UN Panel Warns Climate Change May Destabilize Human Society
Mar 31, 2014 11:18 AM EDT
The United Nations issued a new report on Sunday, indicating that "climate change is affecting all parts of the globe, and the gap between the latest science on climactic change and government action to cut greenhouse emission remains large," USA Today reported.
"In recent decades, changes in climate have caused impacts... on all continents and across the oceans," the United Nations' Intergovernmental Panel on Climate Change concluded.
"We live in an era of man-made climate change. In many cases, we are not prepared for the climate-related risks that we already face," said Vicente Barros, the co-chair of the group that prepared the report.
The report said that climate change "has already affected agriculture, human health, ecosystems, water supplies and some people's livelihoods. The striking feature of the effects, said the report, is that they are occurring from the tropics to the poles, from small islands to large continents, and from the wealthiest countries to the poorest," USA Today also reported.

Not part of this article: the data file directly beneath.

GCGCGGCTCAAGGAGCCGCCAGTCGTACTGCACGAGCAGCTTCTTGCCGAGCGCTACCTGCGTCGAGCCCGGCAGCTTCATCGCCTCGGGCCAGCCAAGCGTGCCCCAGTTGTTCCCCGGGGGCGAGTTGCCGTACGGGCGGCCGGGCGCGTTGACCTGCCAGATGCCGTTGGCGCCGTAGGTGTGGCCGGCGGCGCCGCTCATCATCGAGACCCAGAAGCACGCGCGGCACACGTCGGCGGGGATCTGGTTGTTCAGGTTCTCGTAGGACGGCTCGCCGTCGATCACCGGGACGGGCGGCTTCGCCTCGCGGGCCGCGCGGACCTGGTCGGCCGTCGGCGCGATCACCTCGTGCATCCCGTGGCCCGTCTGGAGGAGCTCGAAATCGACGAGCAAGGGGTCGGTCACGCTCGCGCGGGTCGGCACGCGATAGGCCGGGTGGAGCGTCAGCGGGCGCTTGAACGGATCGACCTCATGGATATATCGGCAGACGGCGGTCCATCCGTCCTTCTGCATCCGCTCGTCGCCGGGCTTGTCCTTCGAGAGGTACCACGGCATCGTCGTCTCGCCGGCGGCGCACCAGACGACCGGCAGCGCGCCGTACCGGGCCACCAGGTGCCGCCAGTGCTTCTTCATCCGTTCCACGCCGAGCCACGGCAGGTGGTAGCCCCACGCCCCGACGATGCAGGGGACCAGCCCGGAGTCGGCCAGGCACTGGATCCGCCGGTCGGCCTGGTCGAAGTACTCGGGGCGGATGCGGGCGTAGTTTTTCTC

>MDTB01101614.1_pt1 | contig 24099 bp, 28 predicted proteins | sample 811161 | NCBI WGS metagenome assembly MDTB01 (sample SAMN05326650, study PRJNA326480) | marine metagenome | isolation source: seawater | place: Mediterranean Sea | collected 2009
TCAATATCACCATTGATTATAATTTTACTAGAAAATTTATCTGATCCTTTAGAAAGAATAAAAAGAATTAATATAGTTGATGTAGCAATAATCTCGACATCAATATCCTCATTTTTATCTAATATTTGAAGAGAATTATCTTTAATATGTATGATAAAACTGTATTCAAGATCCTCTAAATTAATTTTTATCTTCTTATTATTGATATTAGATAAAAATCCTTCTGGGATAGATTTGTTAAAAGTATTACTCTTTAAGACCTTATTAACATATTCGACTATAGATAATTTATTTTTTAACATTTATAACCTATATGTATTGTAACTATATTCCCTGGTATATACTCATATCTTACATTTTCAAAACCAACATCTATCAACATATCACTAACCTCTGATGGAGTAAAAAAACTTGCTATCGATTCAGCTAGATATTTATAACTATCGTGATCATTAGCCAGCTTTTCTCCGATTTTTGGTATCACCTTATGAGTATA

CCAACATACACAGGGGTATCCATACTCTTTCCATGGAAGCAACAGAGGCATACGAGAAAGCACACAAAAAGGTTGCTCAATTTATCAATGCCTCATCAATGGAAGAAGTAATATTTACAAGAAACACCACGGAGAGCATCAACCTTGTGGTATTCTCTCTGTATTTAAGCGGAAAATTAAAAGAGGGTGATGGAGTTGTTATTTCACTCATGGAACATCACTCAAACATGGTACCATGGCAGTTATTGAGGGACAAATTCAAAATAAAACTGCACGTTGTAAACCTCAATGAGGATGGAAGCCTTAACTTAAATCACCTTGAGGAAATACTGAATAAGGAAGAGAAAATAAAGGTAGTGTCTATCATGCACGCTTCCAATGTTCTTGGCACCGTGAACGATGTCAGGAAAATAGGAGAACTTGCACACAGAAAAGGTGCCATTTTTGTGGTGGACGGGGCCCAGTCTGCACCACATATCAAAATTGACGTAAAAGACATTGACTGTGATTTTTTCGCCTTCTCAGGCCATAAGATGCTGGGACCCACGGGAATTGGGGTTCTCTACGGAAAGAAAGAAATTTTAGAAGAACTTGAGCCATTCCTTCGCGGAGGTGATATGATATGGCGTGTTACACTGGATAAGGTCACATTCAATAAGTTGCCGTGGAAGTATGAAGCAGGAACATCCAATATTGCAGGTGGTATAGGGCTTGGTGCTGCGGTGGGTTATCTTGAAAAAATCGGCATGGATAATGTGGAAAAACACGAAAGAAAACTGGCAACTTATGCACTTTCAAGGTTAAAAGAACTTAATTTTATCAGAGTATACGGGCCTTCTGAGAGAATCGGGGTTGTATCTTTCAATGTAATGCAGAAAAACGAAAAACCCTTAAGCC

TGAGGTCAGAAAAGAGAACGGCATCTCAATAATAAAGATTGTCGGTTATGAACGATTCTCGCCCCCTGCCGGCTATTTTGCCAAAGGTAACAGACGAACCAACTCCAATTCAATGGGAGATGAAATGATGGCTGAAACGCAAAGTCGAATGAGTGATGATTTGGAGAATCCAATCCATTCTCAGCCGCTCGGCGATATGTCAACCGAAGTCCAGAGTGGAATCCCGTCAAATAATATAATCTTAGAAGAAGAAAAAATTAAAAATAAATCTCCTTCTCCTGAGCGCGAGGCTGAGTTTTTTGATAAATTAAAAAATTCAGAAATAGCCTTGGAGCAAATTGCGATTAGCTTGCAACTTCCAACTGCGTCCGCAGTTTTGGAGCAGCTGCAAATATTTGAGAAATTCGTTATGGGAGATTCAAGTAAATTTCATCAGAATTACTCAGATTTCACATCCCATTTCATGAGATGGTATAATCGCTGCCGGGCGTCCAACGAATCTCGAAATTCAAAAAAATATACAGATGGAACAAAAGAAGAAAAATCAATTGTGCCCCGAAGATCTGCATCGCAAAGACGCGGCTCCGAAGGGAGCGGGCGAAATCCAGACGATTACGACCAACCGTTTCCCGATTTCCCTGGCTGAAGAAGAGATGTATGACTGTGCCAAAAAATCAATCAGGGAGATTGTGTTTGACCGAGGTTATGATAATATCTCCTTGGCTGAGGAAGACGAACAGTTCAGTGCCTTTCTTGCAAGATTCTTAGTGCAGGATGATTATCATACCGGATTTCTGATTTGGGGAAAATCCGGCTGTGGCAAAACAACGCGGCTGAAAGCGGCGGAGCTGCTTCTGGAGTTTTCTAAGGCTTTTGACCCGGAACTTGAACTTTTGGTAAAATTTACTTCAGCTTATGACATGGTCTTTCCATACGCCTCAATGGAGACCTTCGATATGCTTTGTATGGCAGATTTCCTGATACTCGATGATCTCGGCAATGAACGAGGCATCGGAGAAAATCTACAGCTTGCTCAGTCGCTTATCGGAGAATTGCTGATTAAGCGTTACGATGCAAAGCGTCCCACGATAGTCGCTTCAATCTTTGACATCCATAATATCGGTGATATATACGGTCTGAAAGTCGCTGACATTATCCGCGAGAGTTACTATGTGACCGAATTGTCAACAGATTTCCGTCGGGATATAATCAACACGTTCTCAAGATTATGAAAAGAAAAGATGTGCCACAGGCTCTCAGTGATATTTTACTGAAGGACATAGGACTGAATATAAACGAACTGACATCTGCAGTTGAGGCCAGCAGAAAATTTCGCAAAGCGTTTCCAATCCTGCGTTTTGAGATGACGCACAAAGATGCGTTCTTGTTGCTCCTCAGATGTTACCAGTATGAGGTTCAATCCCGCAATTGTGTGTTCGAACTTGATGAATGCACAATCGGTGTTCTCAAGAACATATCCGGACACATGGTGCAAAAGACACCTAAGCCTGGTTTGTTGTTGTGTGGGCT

"The science is clear and the debate is over. Climate change is happening and humans are the major cause of emissions, driven mainly by our dependence on fossil fuels. This is driving global warming. This report sets out the impacts we already see, the risks we face in the future and the opportunities to act," said Sandeep Chamling Rai, head of the World Wildlife Fund's delegation to the meeting.
Climate Change 2014: Impacts, Adaptation, and Vulnerability is the second in a series of four reports prepared by many top climate scientists throughout the world.
The announcement of the U.N. report prompted a response by the U.S. Department of State, which underscored that environmental issues must be of top concern for humanity:
"Unless we act dramatically and quickly, science tells us our climate and our way of life are literally in jeopardy. Denial of the science is malpractice. "There are those who say we can't afford to act. But waiting is truly unaffordable. The costs of inaction are catastrophic," the State Department responded.
"We can already see the damage it's causing to our ecosystems, wildlife, glaciers, and countless other natural habitats. We can feel the impact of rising temperatures and sea level rise on vulnerable coastal areas. We know the security risks of water scarcity and flooding; widespread land and marine species extinction; and devastated crop yields in some of the poorest nations on earth. No single country causes climate change, and no one country can stop it. But we need to match the urgency of our response with the scale of the science," the State Department added.